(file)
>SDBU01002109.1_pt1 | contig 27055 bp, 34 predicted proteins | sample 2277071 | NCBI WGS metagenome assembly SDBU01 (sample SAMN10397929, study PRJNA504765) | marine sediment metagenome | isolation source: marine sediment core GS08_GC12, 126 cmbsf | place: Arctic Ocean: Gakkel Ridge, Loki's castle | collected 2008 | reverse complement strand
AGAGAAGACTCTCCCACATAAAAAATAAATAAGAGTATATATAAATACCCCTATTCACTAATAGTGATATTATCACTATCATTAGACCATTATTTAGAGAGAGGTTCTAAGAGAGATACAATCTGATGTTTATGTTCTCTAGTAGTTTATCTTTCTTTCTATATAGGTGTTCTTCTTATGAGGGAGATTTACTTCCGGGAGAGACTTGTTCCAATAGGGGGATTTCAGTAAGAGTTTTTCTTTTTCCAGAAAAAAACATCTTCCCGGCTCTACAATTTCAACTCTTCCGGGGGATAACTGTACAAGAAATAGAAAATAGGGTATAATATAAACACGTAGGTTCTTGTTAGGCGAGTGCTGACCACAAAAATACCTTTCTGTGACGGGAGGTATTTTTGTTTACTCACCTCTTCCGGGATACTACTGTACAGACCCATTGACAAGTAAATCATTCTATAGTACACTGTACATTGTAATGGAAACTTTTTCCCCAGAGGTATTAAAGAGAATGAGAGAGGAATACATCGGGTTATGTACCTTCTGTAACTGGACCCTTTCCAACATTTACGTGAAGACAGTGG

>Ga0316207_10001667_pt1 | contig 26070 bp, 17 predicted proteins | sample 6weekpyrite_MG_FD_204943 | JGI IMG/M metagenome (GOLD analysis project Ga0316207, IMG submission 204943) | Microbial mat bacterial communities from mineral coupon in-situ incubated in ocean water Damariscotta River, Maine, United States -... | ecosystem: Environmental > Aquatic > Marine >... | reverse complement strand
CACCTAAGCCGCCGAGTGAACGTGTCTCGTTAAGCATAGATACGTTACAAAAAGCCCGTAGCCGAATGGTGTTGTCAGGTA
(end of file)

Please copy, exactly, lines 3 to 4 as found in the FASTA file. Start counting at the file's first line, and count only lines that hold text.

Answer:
>Ga0316207_10001667_pt1 | contig 26070 bp, 17 predicted proteins | sample 6weekpyrite_MG_FD_204943 | JGI IMG/M metagenome (GOLD analysis project Ga0316207, IMG submission 204943) | Microbial mat bacterial communities from mineral coupon in-situ incubated in ocean water Damariscotta River, Maine, United States -... | ecosystem: Environmental > Aquatic > Marine >... | reverse complement strand
CACCTAAGCCGCCGAGTGAACGTGTCTCGTTAAGCATAGATACGTTACAAAAAGCCCGTAGCCGAATGGTGTTGTCAGGTA